July 20, 2011 – Fort Valley State University’s Dr. Anissa Jones confidently strolls into any classroom and demands respect. Her stern, no-nonsense demeanor lets students and fellow colleagues know that she’s all about business.
“I’m tough on my students because I want to see them succeed,” says the biology professor, who juggles parenthood, business, and is a former candidate for Georgia’s House of Representatives in District 139.
After Jones earned a Bachelor of Science degree from FVSU, she broke barriers, becoming the first African-American to open a chiropractic office in Middle Georgia.
Currently, she owns and oversees two thriving businesses in the Macon area: Fusion Back and Body Center and It’s All Greek to Me. The body center offers non-surgical, non-drug day spa treatments, and the second business is a retail store that sells caps, tees and pins that contain the trademarks and brands of fraternities and sororities. Months ago, the grassroots community organizer ran for political office.
In this week’s “Just Do You” column, the multifaceted professor and entrepreneur discusses the journey to success with interviewer Horace Holloman III, FVSU student intern.
Tell me a little bit about yourself. How did you grow up?
I was born and raised in Macon, Ga., and still live there today. I am the product of a single-parent home. My mother and father were together at one time, but separated when I was two years old.
How did you get your businesses started?
I’m truly an entrepreneur at heart, and knew eventually it was something that I wanted to do. It was just about being creative. I, by no means, come from a wealthy family or anything like that. I did not take out any loans to start my businesses. I just worked really hard to get them to come to fruition. It was a little unorthodox. I waited tables for many years and saved my money so that I could have a little start up for my business. I also had the support of one of my cousins, who was able to give me some seed money to start my first business—which is the doctor’s office. This led to other ventures.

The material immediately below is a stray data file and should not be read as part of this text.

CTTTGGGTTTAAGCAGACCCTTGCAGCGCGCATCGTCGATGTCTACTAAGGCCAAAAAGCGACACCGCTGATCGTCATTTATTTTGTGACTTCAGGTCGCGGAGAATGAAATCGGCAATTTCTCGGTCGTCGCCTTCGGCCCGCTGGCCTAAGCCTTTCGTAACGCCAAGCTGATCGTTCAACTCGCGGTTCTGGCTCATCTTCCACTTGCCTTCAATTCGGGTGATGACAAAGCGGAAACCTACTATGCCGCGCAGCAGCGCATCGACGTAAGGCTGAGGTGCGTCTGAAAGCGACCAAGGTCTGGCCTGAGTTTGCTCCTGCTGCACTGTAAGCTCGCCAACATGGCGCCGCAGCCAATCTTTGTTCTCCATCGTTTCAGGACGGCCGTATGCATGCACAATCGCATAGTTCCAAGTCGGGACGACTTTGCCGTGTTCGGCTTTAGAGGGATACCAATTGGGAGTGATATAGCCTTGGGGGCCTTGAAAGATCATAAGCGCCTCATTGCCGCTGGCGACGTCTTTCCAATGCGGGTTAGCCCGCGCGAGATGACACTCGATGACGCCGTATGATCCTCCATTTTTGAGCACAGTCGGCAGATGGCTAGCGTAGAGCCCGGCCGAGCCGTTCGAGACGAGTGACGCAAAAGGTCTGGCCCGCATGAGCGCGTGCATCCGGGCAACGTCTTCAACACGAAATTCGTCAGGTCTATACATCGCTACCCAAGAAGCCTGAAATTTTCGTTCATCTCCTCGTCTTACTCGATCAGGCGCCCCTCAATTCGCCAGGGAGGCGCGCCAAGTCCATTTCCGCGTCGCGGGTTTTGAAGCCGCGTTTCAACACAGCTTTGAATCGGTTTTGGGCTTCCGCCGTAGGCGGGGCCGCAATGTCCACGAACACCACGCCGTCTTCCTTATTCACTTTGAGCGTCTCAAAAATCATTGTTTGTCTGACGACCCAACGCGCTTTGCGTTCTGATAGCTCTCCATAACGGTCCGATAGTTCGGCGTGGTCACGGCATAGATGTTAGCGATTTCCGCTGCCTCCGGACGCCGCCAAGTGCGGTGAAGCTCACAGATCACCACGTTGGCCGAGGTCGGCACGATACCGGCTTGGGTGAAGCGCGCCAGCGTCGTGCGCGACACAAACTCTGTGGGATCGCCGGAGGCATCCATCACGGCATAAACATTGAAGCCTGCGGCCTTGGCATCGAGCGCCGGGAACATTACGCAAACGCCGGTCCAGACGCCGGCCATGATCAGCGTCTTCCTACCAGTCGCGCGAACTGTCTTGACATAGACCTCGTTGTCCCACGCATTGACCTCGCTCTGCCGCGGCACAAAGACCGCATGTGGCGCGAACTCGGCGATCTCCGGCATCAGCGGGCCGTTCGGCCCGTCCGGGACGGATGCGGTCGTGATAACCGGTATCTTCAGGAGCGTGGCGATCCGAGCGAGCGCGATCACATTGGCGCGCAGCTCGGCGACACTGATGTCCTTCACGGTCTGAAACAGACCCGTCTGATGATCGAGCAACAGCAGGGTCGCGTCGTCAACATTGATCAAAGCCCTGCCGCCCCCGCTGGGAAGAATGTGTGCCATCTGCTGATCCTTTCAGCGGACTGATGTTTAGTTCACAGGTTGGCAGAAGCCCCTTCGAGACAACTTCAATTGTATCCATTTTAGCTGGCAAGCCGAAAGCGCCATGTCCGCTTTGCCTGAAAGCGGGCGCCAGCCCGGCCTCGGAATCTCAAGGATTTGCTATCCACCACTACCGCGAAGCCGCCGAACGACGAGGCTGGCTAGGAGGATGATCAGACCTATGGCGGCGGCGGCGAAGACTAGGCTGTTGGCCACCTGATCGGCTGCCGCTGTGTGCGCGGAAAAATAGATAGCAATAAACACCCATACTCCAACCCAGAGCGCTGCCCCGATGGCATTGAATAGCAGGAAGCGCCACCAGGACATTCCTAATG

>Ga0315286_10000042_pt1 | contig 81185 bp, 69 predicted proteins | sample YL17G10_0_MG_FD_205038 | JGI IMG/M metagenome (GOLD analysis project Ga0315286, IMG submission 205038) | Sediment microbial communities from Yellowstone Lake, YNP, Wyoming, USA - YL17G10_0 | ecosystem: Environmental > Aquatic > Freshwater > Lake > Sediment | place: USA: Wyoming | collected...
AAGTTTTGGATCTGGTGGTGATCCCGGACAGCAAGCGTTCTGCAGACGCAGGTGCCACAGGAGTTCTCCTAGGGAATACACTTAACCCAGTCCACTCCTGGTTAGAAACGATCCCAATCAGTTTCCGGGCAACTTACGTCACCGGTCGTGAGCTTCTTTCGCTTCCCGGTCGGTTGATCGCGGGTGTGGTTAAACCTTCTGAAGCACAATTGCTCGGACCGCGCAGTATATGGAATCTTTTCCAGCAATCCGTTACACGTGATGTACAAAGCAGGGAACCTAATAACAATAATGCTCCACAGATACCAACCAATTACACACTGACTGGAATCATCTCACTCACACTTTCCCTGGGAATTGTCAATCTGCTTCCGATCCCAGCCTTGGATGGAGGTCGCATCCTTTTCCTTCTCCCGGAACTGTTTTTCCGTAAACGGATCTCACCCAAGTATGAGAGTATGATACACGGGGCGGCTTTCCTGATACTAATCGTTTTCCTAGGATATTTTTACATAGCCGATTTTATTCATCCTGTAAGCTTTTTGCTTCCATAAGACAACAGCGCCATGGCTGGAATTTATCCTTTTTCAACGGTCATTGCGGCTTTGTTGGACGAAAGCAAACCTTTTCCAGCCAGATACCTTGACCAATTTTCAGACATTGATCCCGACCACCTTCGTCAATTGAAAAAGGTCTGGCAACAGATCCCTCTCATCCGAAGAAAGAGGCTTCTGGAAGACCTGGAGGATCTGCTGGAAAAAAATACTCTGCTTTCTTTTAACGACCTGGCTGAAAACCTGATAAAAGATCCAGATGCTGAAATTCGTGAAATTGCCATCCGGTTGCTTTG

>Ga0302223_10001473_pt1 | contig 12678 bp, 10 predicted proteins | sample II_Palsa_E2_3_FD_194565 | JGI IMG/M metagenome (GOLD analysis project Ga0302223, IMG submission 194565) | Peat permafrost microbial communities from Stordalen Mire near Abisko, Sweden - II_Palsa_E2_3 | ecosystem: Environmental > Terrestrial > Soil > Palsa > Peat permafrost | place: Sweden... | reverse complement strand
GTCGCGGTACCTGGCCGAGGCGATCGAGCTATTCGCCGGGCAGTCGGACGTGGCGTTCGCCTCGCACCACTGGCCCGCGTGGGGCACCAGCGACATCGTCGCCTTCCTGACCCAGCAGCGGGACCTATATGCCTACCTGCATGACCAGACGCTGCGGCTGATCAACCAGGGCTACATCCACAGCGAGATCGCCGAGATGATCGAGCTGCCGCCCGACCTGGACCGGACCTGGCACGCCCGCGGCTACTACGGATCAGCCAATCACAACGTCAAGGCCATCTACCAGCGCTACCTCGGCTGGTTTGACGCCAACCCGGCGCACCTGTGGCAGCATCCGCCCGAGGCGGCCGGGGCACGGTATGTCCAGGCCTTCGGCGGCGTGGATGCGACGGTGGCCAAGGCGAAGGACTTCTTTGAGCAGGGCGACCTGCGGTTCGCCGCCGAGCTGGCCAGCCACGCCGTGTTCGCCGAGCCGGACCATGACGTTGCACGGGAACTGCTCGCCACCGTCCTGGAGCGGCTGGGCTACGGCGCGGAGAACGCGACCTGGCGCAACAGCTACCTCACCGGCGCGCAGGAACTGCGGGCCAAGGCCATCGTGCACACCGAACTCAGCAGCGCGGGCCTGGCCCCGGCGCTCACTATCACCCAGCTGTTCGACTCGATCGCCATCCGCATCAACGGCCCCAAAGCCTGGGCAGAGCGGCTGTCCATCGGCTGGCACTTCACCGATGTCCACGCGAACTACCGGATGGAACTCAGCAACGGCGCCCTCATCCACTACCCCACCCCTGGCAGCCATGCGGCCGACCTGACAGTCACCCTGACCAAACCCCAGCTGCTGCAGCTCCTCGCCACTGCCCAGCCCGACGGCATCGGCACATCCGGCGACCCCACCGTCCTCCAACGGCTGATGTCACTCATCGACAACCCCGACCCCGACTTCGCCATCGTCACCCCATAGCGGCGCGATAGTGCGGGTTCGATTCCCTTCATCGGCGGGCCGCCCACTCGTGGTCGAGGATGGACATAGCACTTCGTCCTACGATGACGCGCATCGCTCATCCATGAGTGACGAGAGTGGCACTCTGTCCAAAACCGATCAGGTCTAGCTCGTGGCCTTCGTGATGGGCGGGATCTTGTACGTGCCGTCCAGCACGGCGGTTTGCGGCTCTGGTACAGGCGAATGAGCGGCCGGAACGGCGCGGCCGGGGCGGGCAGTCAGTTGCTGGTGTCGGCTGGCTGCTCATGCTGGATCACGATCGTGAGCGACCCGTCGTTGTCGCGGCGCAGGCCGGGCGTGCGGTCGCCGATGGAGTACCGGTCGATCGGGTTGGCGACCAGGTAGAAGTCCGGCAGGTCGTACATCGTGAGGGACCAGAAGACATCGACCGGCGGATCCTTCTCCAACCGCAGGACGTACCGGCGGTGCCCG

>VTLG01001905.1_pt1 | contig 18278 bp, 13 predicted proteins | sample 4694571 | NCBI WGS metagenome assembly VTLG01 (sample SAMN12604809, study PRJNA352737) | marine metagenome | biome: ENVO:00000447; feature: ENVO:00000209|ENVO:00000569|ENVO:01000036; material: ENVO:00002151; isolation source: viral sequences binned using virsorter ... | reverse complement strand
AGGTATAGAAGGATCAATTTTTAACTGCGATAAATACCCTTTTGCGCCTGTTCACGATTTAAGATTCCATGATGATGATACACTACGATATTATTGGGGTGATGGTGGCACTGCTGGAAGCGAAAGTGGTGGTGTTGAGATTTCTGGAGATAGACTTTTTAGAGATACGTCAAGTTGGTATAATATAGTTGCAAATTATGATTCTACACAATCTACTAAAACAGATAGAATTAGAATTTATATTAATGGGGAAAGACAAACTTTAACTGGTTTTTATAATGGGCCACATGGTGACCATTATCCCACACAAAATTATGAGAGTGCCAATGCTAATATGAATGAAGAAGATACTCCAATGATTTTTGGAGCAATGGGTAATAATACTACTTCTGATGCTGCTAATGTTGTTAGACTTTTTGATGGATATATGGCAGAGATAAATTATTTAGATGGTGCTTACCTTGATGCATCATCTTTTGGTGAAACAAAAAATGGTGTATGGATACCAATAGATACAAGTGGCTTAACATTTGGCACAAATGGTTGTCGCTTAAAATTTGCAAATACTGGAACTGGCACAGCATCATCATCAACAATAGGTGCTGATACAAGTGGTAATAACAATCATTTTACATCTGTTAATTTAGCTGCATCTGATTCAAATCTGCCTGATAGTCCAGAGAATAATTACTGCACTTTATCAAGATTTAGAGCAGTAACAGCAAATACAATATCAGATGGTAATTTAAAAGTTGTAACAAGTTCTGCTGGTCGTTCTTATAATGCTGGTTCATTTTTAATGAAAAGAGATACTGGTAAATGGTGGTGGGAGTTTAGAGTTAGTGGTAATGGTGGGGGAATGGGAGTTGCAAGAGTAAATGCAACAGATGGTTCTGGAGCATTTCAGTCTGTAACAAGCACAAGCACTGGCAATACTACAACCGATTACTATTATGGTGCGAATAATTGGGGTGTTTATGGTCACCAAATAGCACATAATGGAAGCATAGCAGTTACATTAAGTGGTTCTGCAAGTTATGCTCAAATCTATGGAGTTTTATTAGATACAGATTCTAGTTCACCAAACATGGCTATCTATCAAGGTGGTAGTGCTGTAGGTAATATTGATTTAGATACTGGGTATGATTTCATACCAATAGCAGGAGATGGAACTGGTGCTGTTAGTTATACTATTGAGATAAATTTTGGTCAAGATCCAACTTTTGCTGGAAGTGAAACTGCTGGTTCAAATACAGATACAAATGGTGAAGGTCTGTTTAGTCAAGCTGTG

Growing up, who inspired you?
My grandmother and mother. Both of them were very strong, passionate women that instilled in me, at an early age, the importance of a good, sound education. It was important, for me, not only to go to school, but also to excel while there. I took that advice with me throughout my educational journey, and it helped get me to my next level in life.
Was it difficult having a son at a young age?
I was a 20-year-old sophomore in school when I became pregnant. Instead of [aborting] him, I decided to keep him. That decision was the best one I ever made in my life. I became grounded and more committed to taking my education seriously, so that it could lead to opportunities for my child and me.
What message would you give young women facing a similar situation?
Never give up! Even through struggles, you’re learning things about yourself, your stamina and fortitude. You will look back at those hard times, that passed by, and see that they contributed to the person that you have become. I know that I probably wouldn’t be as successful if it wasn’t for the fact that I was a young mother. I’m not condoning single motherhood, nor glorifying it, but it helped put me on the right path.
With everything that you do what made you decide to run for the House of Representatives?
There was a need. I’ve been in my community all my life, except for the years I matriculated in college. As soon as I graduated, I came right back to Macon, which made me the very essence of who I am. I’ve been very involved in the Bibb County community, from HIV/AIDS awareness to mentoring young women that find themselves in the position that I was in school. So, at some point, when you contribute to your community, you want to see change. And some things are not changing because the laws are the same.
Ten years ago, I made the decision to run for office, but I felt that the elected official (at the time) was doing a great job. So, I would have never run against the office-holder that had served for 37 years. A series of dominoes fell into the right place for me to run for office. The incumbent decided to run for the senate, which left a vacancy in the House of Representatives. I decided to run at that time, because it was something that I had a passion for, previously.
How do you manage it all?
Time management skills help, and a willingness to accomplish the things that you enjoy. I’m doing everything that I love, and because I love it, I make time for it. I’m no different from anybody else. I love to serve, so all the jobs (like being a chiropractor) are service jobs. My purpose is to serve, out there, on campus. I love serving my community with a willingness. I want to do it; I don’t have to do it.
“Just Do You” is a periodic column that features profiles of FVSU staff, faculty and students. If you’d like to recommend the next JDU feature, contact Marketing and Communications at (478) 825-6319.